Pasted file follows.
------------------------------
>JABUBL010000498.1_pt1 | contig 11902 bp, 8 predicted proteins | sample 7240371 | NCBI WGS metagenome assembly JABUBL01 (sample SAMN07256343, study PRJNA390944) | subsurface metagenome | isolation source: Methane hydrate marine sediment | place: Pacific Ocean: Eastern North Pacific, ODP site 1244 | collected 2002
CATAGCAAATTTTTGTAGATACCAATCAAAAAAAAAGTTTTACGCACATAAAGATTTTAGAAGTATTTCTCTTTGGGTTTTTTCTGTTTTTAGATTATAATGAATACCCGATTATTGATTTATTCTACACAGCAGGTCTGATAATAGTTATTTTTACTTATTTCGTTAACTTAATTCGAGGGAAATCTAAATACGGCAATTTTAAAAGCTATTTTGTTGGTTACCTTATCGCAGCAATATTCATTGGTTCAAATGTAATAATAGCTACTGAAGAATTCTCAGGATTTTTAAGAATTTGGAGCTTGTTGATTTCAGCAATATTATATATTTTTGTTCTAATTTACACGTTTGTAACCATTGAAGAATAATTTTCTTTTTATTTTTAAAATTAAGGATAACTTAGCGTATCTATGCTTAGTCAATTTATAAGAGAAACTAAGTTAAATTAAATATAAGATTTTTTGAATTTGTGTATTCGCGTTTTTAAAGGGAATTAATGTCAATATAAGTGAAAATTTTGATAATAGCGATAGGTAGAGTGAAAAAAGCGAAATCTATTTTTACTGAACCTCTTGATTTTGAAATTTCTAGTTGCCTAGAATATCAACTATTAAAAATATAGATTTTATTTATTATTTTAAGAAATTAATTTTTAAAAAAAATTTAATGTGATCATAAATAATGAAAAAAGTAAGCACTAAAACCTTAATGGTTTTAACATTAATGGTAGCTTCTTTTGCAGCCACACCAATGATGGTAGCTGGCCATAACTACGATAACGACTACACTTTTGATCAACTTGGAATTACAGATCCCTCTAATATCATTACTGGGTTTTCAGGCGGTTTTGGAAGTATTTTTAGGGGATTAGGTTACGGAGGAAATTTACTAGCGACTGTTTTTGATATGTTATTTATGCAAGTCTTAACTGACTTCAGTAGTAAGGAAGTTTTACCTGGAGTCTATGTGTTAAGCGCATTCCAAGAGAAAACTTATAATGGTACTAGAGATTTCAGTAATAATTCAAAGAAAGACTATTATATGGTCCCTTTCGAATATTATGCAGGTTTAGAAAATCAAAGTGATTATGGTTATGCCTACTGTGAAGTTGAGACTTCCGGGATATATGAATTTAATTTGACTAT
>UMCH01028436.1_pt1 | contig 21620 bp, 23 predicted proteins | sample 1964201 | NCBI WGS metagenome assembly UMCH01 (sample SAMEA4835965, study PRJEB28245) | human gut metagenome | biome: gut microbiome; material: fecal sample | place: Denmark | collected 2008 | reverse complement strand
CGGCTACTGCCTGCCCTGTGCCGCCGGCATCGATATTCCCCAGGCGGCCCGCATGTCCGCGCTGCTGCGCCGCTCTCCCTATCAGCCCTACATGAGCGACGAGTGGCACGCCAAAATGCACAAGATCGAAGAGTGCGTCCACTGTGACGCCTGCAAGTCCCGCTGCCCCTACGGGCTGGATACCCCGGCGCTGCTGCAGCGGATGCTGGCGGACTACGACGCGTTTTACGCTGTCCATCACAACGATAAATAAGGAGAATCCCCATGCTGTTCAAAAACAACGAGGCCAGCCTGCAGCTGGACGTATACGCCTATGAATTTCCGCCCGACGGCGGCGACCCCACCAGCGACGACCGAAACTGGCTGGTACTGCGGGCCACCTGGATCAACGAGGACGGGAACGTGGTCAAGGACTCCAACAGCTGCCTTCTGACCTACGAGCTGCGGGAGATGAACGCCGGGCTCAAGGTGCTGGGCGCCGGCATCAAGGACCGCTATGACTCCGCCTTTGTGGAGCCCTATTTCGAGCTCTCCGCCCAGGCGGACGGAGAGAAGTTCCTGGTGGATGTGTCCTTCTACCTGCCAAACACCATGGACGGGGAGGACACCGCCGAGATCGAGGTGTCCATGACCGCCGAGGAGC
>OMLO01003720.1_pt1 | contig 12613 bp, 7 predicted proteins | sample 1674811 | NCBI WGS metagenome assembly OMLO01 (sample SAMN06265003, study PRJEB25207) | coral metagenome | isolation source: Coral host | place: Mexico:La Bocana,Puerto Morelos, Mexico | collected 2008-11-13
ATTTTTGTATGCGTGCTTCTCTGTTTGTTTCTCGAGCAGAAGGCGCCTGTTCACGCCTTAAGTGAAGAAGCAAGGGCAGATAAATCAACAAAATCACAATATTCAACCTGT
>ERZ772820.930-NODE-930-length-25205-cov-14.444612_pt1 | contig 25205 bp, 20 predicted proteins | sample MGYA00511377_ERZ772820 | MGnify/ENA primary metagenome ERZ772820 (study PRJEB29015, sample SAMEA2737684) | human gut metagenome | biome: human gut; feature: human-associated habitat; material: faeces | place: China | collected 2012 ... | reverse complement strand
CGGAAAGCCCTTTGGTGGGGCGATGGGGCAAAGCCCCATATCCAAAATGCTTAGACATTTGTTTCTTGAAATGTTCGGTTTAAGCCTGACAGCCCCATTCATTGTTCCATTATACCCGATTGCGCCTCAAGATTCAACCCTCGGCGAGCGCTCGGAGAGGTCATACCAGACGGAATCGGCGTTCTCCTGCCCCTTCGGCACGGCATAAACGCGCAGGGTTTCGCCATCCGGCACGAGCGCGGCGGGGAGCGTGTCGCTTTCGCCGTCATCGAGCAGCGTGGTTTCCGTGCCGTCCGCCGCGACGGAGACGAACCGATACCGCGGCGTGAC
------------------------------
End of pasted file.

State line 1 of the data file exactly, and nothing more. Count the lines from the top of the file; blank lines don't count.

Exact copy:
>JABUBL010000498.1_pt1 | contig 11902 bp, 8 predicted proteins | sample 7240371 | NCBI WGS metagenome assembly JABUBL01 (sample SAMN07256343, study PRJNA390944) | subsurface metagenome | isolation source: Methane hydrate marine sediment | place: Pacific Ocean: Eastern North Pacific, ODP site 1244 | collected 2002